Cool Schools: Adams High prepping students for college
When students graduate high school, the goal is to be prepared for the next level of higher education.
John Adams High School has a magnet program called International Baccalaureate that is helping students become college ready before they ever walk across the graduation stage.
Alain Pierre-Jacques is in 12th grade and knew he wanted to get involved in this program back in 8th grade.
“I’m in six IB classes this year. I didn’t want to just regurgitate something. Anybody can just memorize something and then just spill it all out and then just forget it the next year,” said Pierre-Jacques.
IB Diploma hopefuls learn by applying concepts to the real world.
“IB emphasizes understanding the whole picture and your place in the world through what you’re learning. My IB education was incredibly important to who I am and what’s important to me," said Maria Caponigro a 2013 IB Diploma recipient and now junior at Notre Dame.
For Caponigro, the education she received at Adams helped jump-start her for college and to later study abroad in Chile.
“I’m looking forward to going back to Chile and continuing my studies for a whole semester and learning more about Chile,” she said just days before she left to study abroad again.
During high school, a lot of her focus was on studying Chilean protests.
“As I was digging, I realized that the system they were protesting against is incredibly unequal but it is also very similar to the system we have here in Indiana,” Caponigro said.
She also attributes part of her success to the staff at Adams.
"My adviser was really instrumental in helping me explore my interests in education. I was really inspired by them to teach after I graduate because I hope that what they taught me will allow me to be a good teacher,” Caponigro said.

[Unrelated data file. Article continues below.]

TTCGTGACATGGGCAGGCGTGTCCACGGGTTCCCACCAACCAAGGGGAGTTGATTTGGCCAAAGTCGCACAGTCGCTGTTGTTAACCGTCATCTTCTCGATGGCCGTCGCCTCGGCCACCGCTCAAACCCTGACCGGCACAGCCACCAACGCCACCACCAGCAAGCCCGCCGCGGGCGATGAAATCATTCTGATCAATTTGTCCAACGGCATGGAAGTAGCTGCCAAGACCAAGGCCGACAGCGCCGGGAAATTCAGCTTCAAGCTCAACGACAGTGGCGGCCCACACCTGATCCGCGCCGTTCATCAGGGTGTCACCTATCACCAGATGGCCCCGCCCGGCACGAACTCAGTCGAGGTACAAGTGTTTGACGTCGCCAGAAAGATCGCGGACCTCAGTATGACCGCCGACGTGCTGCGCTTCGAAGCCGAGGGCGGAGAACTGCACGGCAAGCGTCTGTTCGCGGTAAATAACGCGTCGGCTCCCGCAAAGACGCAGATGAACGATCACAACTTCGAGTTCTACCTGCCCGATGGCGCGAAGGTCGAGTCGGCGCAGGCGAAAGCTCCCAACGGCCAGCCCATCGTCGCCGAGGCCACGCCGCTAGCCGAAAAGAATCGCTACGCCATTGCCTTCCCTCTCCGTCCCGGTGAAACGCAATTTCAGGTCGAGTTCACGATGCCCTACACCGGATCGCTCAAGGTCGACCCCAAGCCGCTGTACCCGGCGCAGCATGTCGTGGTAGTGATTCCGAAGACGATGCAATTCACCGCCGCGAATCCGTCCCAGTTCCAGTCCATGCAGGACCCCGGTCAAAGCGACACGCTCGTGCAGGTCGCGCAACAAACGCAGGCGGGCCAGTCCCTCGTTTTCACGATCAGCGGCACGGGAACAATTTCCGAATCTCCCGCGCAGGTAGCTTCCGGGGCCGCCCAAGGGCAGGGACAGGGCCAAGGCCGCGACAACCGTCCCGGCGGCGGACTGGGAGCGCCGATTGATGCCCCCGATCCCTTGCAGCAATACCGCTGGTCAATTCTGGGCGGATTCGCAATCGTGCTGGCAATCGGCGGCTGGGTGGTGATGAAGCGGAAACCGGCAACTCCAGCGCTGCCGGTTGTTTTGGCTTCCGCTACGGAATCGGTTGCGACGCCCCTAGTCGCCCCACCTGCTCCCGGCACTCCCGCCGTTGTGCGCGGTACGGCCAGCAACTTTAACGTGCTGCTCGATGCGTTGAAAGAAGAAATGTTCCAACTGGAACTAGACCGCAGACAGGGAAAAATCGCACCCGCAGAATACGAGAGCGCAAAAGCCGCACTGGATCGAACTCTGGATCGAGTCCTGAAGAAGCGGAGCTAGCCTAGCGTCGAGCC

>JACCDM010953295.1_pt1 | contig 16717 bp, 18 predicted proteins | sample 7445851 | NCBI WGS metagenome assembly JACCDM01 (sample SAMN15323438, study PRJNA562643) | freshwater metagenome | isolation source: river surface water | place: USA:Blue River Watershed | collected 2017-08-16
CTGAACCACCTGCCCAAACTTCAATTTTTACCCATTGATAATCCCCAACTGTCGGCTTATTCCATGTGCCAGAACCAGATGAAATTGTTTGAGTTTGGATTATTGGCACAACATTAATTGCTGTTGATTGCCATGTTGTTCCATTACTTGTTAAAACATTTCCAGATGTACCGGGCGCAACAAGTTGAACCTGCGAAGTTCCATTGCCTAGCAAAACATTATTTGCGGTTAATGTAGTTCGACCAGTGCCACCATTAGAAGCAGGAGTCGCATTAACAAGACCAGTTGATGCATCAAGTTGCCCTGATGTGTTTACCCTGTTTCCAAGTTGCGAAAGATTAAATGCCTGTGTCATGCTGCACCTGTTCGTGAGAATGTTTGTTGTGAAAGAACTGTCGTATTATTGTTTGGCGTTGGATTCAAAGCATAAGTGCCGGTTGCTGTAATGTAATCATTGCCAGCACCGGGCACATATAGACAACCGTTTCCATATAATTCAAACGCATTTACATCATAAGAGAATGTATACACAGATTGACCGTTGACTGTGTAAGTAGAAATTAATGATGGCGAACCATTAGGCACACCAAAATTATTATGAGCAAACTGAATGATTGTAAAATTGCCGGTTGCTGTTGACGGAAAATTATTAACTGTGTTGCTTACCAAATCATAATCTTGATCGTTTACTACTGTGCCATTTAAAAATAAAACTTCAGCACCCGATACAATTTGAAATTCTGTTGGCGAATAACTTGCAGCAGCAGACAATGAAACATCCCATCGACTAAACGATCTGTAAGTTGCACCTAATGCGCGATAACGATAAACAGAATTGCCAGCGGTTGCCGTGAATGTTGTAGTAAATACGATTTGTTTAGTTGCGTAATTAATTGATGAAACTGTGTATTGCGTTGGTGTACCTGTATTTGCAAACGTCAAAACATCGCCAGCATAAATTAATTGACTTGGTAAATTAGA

Aidan Reilly is a senior in the program and said he believes this has given him the opportunity at the best possible education.
“It’s really this holistic education. You’re really given the opportunity to take what’s given to you and apply it practically both locally and conceptually on a larger scale. You have to come up with your own research question, you have to apply it to something, and you have to come up with the results of that,” Reilly said.
For every IB class taken, students have to do extended essays and in-depth research, which will in turn help with writing and research skills prior to entering college.
“The kids answer the questions for themselves. They’re not just given the answers, the kids have to investigate a lot of things and then come to an understanding that they are comfortable with," said International Baccalaureate Program Coordinator Dr. Mika Roinila.
The IB program also allows for opportunities outside of the classroom. “People sometimes live in a bubble. There are many people who may have never experienced life outside of St. Joseph County,” Roinila added.
Students have seen history first hand at the Acropolis in Athens and run on the ancient track in Olympia. They have also visited London and China among other places.
“They ideally learn how to learn, appreciate others viewpoints, and accept the differences we find all around the world, where everyone with their differences can also be right," said Roinila.
The program begins in 11th grade and goes throughout the senior year. It involves six disciplinary areas including: English, foreign language, social science, experimental science, math, and arts. Students are also required to take a Theory of Knowledge class which is also at the core of this program.
Many students who get their IB Diploma are able to test out of many first year level college courses because they are so overly prepared for college.